By the late ‘80s, only 8.2 households in the U.S. owned a computer, according to the Census Bureau, but many of these users were probably familiar with “pwn,” especially if they were members of the early hacking community.
Members of this online group published a newsletter titled Phrack World News (or PWN, for short), the earliest record of the word being used online. This was around the same time as the rise of leet (l33t) speak, which is essentially Pig Latin for hackers (h4x0r) that wanted to secretly communicate in public message boards.
Pwn didn't necessarily follow the rules of leetspeak, which is a system of modified spelling that replaces certain letters with numbers. The word was also being used interchangeably with “own” by this time to describe gaining administrative control of someone else’s computer. One famous example was the 1997 defacement of the Spice Girls website, which was hacked for several days that November as a statement against the mainstream adoption of the internet.
This apparent misspelling of the word “own” led many to believe that pwn gained popularity because of a common typo since the letter O and P are right next to each other on English QWERTY keyboards.
Pwn’s debut into the mainstream
Leetspeak and hacker jargon seeped into mainstream internet culture in the late 1990s and early 2000s. That brought slang like n00b and pwn to a new generation of internet users and gamers that used these terms to taunt their opponents after a particularly flashy kill in a first-person shooter or fighting game.
Different spellings, like “pwn3d” began to pop up across the internet, many of which referred to video games but this is around the time when the pwn broke free of its geeky past. One example posted on Urban Dictionary in 2004 uses it as a non-gaming related flex.
Person A: "I spent a long time writing the entire script to Harry Potter.”
Person B: "Yeah, I downloaded it off the internet too."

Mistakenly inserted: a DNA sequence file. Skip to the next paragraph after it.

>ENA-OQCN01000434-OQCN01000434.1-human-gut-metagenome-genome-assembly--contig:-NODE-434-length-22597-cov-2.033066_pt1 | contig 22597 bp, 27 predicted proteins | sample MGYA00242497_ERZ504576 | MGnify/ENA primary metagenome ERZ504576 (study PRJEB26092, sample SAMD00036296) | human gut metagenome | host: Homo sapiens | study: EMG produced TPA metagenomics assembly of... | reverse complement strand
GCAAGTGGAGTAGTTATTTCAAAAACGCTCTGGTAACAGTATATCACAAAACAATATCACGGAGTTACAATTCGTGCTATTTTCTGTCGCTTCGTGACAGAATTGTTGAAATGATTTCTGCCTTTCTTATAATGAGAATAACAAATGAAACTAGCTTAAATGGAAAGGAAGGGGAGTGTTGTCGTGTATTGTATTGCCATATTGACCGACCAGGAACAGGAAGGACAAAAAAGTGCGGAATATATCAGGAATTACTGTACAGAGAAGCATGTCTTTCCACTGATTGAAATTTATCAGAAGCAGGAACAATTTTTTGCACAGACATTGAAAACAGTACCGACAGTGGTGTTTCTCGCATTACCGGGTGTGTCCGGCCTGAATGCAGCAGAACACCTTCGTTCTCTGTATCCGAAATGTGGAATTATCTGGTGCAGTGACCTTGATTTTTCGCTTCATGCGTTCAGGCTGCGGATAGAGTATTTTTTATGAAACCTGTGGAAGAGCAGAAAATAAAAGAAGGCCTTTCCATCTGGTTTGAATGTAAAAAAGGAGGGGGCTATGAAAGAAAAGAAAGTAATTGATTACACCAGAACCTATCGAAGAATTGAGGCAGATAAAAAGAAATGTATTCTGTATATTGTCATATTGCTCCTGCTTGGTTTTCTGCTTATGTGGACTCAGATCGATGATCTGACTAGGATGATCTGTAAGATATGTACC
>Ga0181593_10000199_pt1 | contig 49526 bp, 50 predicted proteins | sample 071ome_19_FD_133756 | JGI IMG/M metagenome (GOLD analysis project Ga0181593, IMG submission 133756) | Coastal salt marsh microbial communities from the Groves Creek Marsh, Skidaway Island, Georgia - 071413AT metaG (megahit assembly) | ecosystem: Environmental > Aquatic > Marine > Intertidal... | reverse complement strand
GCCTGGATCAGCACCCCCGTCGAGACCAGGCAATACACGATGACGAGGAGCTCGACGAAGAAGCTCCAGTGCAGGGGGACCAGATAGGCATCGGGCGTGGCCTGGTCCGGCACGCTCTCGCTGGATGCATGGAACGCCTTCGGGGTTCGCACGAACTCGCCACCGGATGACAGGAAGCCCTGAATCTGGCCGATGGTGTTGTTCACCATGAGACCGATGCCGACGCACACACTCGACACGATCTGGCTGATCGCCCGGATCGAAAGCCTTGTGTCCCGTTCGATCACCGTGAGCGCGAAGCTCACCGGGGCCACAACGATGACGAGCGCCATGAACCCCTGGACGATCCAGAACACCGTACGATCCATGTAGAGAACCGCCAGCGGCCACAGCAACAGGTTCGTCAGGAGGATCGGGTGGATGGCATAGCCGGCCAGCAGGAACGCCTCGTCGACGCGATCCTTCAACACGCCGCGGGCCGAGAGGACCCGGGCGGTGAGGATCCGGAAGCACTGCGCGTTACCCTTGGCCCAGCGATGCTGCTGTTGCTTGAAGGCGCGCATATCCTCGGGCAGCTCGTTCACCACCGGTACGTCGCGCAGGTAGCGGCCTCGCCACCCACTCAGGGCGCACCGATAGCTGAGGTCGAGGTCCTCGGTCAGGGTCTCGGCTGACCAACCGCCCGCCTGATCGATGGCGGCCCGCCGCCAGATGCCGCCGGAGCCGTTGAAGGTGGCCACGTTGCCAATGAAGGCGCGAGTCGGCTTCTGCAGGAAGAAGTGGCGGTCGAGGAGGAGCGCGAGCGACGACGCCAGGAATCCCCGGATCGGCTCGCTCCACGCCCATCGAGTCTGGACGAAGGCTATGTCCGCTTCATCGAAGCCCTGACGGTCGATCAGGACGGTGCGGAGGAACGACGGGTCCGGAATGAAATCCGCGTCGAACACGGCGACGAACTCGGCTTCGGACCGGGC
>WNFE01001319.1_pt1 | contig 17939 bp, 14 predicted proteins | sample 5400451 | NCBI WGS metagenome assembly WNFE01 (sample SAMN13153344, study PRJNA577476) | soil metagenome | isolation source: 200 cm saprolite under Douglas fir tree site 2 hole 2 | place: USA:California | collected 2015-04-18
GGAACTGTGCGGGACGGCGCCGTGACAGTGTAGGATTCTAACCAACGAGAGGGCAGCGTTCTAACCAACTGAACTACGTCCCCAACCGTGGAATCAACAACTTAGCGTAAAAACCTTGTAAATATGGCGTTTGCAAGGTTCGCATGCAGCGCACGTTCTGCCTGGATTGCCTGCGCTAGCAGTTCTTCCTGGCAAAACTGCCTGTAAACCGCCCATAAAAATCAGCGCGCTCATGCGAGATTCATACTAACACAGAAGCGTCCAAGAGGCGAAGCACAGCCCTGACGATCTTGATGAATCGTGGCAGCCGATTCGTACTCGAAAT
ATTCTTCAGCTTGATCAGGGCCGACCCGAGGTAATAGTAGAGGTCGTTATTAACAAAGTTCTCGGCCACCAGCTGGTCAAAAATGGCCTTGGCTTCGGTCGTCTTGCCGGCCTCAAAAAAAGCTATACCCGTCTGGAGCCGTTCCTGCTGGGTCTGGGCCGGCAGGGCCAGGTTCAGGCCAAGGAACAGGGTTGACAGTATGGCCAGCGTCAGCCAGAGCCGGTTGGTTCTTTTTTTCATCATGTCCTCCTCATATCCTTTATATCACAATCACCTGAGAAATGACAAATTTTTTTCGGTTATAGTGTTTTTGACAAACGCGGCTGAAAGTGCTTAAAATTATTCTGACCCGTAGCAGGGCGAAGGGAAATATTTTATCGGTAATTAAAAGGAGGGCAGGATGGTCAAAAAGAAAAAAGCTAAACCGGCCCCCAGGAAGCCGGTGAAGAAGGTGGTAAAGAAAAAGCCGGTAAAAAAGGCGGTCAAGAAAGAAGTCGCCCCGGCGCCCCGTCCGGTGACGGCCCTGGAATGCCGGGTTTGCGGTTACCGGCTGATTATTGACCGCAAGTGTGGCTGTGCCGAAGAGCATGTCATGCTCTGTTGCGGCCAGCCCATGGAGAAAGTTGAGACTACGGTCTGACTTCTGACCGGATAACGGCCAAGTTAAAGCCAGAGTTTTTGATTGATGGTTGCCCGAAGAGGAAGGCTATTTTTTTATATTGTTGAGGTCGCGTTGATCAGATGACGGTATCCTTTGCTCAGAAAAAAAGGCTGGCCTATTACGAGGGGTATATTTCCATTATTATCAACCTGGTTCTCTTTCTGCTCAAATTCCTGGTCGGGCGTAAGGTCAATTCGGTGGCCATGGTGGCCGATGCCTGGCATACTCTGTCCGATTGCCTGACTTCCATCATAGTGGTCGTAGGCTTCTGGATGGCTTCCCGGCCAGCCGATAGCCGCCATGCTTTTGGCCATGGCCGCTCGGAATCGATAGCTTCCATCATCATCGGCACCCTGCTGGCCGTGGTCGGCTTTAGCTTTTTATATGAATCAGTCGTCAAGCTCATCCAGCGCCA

Person C: "PWN3D!"
That same year a mockumentary web series titled Pure Pwnage was created by a group of Canadian comedians. The series followed the daily life of a self-proclaimed pro gamer. By 2006, hundreds of thousands of people had watched Pure Pwnage on YouTube, cementing its place in video game culture.
Google Trends shows that pwn reached its peak search popularity in mid-2009, which is around the same time that Microsoft warned of a security vulnerability on Windows XP and 2003 that could leave users open to a “browse-and-get-owned” scenario.
Then in 2013, when various web services and sites saw an uptick in personal data breaches, security expert Troy Hunt created the website “Have I Been Pwned?” Anyone can type in an email address into the site to check if their personal data has been compromised in a security breach. As of June 2019, Hunt’s site averaged 150,000 daily visitors, according to a post on his personal blog.
So while pwn might have begun as an obscure programming term, it’s become such a part of internet culture that if you own a PC, console, smartphone, or laptop you’ve probably been PWNED more than once.
COINED is your guide to the language of video games and the people who play them. If you've ever been told to "get rekt" and couldn't tell if it was a compliment or an insult, we're here to explain where terms like that came from, what they mean, and how to use them in everyday conversation.